The president of the Hellenic Solution, Kyriakos Velopoulos, pledged during an election debate that his party will make Greece an oil-producing country and link it to pensions in the same way that Norway does.
Specifically, in response to a question from Sia Kosioni (SKAI) on whether he believes that Greece should have refrained from the embargo against Russia, Velopoulos replied: "Ask the Greek people if they deserve to pay high prices for food and natural gas and gasoline when they could have the possibility of mining..."
"I insist on gas and oil extraction. When we become a government, we will extract natural gas and oil and link it to pensions and wages so that Greeks can get decent and reliable pensions," he said, adding: "We will do what they did in Norway."
"There, due to the connection of pensions with oil, they get a 3,000 euro pension," the party leader continued.
Asked why he has not supported a single green energy bill, he replied:
"Green energy does not make you independent or saved. Greece will become an oil-producing country. We will export oil. We do not say no to geothermal, nor to hydroelectric. Another thing is the wind turbine which is toxic."
Meanwhile, the Greek party leaders' debate on national broadcaster ERT opened on Wednesday night with responses related to the theme of the economy, development, and employment, with short answers mostly on the clock.
The issue of inflation is global, New Democracy leader and Prime Minister Kyriakos Mitsotakis said. "It has started dropping in Greece, although prices remain high in foods."
He said that families tried by the high cost of living were supported through the market pass program, but that the policy for a second four-year term would be to increase wages.
"Inflation will drop, but wage increases will be permanent," he asserted. Decreases in VAT would not be effective for consumers, he added.
Civil servants' wages have not increased in 14 years, and there is fiscal space to do this, SYRIZA-Progressive Alliance leader Alexis Tsipras said, adding there is fiscal space to do this from taxing the excess profits of large businesses.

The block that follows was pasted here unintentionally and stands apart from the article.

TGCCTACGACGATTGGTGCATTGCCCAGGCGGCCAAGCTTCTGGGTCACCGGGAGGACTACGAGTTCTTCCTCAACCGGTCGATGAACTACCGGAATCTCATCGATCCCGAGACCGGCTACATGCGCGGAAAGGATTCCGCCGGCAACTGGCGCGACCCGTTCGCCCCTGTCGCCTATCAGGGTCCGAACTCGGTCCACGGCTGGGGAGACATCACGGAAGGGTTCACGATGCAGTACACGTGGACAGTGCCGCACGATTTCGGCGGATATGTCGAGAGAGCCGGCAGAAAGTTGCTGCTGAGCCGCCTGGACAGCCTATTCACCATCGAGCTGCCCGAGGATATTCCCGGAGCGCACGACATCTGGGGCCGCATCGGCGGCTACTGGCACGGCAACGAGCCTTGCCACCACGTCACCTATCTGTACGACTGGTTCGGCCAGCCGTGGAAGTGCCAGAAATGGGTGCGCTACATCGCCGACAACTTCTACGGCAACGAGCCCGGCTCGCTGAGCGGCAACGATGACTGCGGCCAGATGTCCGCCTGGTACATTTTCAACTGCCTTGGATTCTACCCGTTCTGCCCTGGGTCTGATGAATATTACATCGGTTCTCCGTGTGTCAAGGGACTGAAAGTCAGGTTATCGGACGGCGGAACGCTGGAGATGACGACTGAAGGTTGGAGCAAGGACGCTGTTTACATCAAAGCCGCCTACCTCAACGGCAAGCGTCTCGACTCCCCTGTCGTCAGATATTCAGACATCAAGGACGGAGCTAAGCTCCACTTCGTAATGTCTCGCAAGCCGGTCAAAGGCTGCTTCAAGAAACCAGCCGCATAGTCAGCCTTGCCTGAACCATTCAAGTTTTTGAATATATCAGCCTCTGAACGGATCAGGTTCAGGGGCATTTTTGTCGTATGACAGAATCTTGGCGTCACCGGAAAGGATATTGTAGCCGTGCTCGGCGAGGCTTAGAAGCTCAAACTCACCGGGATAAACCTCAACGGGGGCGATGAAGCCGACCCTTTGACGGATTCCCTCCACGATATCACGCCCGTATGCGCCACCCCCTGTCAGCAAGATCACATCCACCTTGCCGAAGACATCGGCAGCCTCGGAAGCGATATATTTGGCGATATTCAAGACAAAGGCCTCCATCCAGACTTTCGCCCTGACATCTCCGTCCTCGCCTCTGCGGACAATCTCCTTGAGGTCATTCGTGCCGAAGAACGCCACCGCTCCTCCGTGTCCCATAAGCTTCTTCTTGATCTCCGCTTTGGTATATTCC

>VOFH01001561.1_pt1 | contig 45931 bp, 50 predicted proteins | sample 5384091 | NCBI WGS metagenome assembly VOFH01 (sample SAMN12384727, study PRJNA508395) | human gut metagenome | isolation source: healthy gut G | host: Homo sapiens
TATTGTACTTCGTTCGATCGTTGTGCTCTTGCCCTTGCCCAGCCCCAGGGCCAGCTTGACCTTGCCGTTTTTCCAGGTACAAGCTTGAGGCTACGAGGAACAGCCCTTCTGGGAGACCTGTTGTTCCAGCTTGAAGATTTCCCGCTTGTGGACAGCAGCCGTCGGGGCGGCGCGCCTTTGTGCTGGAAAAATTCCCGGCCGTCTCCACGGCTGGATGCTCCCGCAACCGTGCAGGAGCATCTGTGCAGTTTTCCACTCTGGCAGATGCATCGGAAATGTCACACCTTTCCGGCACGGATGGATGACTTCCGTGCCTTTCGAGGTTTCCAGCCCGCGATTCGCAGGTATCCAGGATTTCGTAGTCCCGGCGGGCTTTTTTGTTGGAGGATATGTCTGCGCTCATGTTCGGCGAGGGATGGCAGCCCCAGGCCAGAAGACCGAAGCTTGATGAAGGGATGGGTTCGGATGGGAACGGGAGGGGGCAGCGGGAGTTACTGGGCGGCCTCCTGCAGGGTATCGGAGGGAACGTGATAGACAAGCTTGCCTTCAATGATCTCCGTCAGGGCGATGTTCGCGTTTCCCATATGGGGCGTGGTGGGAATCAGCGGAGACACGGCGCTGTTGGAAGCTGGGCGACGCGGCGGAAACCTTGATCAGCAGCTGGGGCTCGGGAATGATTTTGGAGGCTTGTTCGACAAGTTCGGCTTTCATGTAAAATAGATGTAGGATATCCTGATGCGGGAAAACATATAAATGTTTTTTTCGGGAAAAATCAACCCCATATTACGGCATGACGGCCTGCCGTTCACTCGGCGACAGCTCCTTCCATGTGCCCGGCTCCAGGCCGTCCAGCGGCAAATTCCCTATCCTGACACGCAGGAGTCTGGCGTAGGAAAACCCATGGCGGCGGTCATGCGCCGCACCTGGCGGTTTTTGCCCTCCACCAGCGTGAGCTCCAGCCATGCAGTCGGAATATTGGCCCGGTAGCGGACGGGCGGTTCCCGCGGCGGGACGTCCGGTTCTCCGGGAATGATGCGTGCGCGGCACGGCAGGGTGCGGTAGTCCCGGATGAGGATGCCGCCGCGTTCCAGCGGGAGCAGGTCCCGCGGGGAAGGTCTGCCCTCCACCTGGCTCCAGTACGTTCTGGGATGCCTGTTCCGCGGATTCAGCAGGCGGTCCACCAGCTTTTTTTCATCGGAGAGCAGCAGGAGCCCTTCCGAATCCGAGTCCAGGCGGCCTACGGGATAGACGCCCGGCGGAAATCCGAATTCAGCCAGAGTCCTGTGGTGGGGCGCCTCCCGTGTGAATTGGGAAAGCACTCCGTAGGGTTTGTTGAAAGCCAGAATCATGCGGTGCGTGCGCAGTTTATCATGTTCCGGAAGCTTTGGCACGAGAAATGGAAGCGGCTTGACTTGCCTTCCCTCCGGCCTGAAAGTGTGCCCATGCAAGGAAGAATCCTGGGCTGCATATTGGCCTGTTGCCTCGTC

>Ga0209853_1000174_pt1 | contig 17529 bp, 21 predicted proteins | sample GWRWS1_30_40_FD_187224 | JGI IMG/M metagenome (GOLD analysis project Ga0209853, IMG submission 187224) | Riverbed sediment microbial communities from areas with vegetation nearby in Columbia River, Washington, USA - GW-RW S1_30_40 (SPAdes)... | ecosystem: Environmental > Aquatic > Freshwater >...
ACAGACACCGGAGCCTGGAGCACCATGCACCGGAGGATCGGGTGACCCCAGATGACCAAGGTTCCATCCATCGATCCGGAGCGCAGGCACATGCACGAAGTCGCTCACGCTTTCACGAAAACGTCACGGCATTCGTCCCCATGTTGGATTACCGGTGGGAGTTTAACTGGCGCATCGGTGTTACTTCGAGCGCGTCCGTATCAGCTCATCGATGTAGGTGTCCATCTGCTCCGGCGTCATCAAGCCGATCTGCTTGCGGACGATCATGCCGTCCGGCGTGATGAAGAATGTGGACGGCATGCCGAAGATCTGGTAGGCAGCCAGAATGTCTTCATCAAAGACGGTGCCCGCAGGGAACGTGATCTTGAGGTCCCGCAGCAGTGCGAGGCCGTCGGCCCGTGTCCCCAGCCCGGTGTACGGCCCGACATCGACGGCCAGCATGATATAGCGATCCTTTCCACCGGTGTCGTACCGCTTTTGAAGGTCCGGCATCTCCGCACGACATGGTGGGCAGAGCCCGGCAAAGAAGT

"While the average household is left without money three weeks into the month, 15 large businesses in the Stock Exchange have 20-year records of 1 billion euros in profits each," Tsipras underlined.
He criticized the government for 10 billion euros in subsidies "so that energy companies can keep prices high," and added that "if we do not decide to make radical changes, in a few years from now there will be no middle class left."
PASOK-Movement for Change (KINAL) leader Nikos Androulakis said he supported stability for economic prospects, and not a standstill or new fiscal adventures.
The party's program aimed at improving the lives of Greeks and included measures for private debt, focusing mostly on protecting the primary home, as PASOK did in 2010. In addition, he said, tax inequities should be fixed and tax incentives provided to new couples to buy homes.
Its plan aimed at serving the interests of the Greek people, said Communist Party of Greece (KKE) Secretary General Dimitris Koutsoubas, while all other parties spoke of painful primary surpluses and 350 directly antipopular measures to bring the Greek people to its knees again.
None of the parties that supported 50% of New Democracy's draft bills voted to increase minimum wage or to protect people from taxes and pass laws on collective agreements, he added, saying that 95% of all taxes came from the common people and only 5% came from the few and wealthy.
Every serious country should have a Plan B to overcome difficulties, Greek Solution leader Kyriakos Velopoulos said. Having a parallel currency does not help, but there must be an alternative in case something serious happens in the eurozone, particularly if it ends up collapsing, Velopoulos noted, adding that he is speaking as a businessman.
He also criticized the other party leaders for their promises when the source of funding their plans was not obvious. Instead, he said, the productive and the tax models should change, including a flat 15% tax on individuals and companies. PASOK, ND and SYRIZA are responsible for defaulted loans, and cannot therefore provide solutions.
"We believe that joining the euro was a mistake, but we also recognize the great cost of leaving [the eurozone]," MeRA25 Secretary Yanis Varoufakis said, adding that his party's plan 'Dimitra' does not relate to a currency, but to a payment system.
Greece is heading to a minefield of international economy, without any defenses for what is coming, he warned.
READ MORE: Greek inflation rate dropped to 3.0% in April.